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No ValueError for large exponents?

As many have heard, IronPython 1.0 was released. When I was looking
through the listed differences between CPython and IronPython, the
document mentioned that using large exponents such as 10 **
735293857239475 will cause CPython to hang, whereas IronPython will
raise a ValueError. Trying this on my own machine, it did indeed seem
to cause CPython to hang. In cases such as this, should this be
considered a bug in the CPython implementation that needs to be fixed?
Or is there a reason for this, such as consideration of future changes
and language definition vs language implementation, etc.?

Sep 6 '06 #1
4 1722
enigmadude wrote:
As many have heard, IronPython 1.0 was released. When I was looking
through the listed differences between CPython and IronPython, the
document mentioned that using large exponents such as 10 **
735293857239475 will cause CPython to hang, whereas IronPython will
raise a ValueError. Trying this on my own machine, it did indeed seem
to cause CPython to hang. In cases such as this, should this be
considered a bug in the CPython implementation that needs to be fixed?
Or is there a reason for this, such as consideration of future changes
and language definition vs language implementation, etc.?
I suspect the hang may be python actually trying to work out the
1 followed by 735293857239475 zeroes. Perhaps IronPython has a forward
looking algorithm that knows when to give up early.
--
Robin Becker
Sep 6 '06 #2
Robin Becker <ro***@NOSPAMreportlab.comwrote:
enigmadude wrote:
>As many have heard, IronPython 1.0 was released. When I was looking
through the listed differences between CPython and IronPython, the
document mentioned that using large exponents such as 10 **
735293857239475 will cause CPython to hang, whereas IronPython will
raise a ValueError. Trying this on my own machine, it did indeed seem
to cause CPython to hang. In cases such as this, should this be
considered a bug in the CPython implementation that needs to be fixed?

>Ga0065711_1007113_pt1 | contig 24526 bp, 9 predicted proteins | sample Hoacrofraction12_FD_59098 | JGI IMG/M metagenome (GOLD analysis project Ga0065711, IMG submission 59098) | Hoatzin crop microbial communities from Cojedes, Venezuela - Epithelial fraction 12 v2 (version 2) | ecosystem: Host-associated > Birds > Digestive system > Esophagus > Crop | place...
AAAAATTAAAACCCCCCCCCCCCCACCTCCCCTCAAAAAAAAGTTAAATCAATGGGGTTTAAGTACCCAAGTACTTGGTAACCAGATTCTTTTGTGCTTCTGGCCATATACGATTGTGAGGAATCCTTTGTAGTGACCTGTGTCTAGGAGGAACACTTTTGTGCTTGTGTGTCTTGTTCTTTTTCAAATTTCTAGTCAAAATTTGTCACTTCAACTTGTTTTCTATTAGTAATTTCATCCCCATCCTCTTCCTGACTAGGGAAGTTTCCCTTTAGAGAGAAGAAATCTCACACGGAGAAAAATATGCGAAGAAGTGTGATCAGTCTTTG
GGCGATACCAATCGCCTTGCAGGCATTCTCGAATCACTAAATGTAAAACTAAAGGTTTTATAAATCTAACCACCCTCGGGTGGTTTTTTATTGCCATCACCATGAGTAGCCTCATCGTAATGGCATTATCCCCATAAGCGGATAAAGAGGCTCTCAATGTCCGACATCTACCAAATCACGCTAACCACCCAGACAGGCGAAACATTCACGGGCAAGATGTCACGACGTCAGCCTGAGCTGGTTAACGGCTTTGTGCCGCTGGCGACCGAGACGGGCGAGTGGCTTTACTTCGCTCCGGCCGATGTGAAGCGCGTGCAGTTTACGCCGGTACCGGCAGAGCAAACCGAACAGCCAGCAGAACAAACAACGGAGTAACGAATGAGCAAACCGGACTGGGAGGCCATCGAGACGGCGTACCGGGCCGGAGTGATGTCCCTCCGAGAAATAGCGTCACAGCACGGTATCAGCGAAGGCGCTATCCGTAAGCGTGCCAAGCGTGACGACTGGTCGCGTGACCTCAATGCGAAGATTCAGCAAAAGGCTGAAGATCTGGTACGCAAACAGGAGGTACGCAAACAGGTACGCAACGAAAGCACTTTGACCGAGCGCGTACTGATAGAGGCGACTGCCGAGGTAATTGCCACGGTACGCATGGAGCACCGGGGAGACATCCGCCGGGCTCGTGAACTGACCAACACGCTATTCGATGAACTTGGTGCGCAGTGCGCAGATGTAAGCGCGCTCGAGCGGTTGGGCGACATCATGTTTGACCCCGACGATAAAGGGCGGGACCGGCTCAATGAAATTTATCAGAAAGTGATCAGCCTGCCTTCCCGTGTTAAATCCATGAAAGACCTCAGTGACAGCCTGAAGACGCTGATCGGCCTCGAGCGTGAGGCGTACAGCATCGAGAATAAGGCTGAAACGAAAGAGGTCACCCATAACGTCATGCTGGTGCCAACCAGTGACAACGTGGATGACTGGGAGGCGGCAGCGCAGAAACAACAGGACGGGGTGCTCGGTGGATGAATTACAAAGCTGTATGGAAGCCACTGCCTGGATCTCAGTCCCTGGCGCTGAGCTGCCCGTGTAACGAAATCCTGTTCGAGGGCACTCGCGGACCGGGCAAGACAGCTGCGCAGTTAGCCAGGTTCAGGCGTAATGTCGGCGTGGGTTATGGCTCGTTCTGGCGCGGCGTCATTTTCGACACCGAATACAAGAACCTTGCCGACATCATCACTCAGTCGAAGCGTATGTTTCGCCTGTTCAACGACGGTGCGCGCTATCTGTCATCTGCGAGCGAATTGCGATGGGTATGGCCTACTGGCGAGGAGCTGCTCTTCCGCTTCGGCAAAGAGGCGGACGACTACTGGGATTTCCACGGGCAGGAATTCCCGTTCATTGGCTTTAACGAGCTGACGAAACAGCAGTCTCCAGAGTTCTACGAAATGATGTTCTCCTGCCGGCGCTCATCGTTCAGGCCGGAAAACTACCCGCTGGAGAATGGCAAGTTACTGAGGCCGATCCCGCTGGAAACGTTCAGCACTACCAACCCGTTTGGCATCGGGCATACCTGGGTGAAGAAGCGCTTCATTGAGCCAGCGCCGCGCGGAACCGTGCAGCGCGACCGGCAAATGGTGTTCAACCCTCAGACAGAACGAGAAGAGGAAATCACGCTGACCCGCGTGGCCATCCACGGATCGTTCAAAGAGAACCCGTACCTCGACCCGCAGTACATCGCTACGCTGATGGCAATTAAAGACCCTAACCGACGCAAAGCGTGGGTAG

Or is there a reason for this, such as consideration of future changes
and language definition vs language implementation, etc.?
I suspect the hang may be python actually trying to work out the
1 followed by 735293857239475 zeroes. Perhaps IronPython has a forward
looking algorithm that knows when to give up early.
My guess would be that IronPython preallocates sufficient memory for the
resulting string, so will fail immediately, and CPython must be trying to
grow the string dynamically.
Sep 7 '06 #3
enigmadude wrote:
As many have heard, IronPython 1.0 was released. When I was looking
through the listed differences between CPython and IronPython, the
document mentioned that using large exponents such as 10 **
735293857239475 will cause CPython to hang, whereas IronPython will
raise a ValueError.
What message does that value error have?

If it's a memory issue, the operation should raise MemoryError (at
least in CPython).

Georg
Sep 7 '06 #4
Georg Brandl wrote:
enigmadude wrote:
As many have heard, IronPython 1.0 was released. When I was looking
through the listed differences between CPython and IronPython, the
document mentioned that using large exponents such as 10 **
735293857239475 will cause CPython to hang, whereas IronPython will
raise a ValueError.

What message does that value error have?

If it's a memory issue, the operation should raise MemoryError (at
least in CPython).

Georg
I haven't run IronPython yet, but the "Differences" document says that
IronPython would raise a ValueError. It wasn't any more specific than
that. As far as CPython, I didn't wait long enough for it to raise a
MemoryError if it was going to raise one at all. From a user point of
view, CPython appeared to hang for about one minute, slowly raising CPU
usage and RAM usage, before I finally decided to just kill the process.
I don't know whether or not it would have completed 5 minutes later or
whether it would hang indefinitely, I haven't tested it. Although I may
be overreacting, I would wonder about the ramifications of something
like this hanging the interpreter (possible vector for DOS attack on an
webapp server, or even the machine itself if it balloons RAM usage?).
I'm not trying to be a doomsayer or anything, but I just want to know
how CPython handles extreme cases like this.

Sep 10 '06 #5

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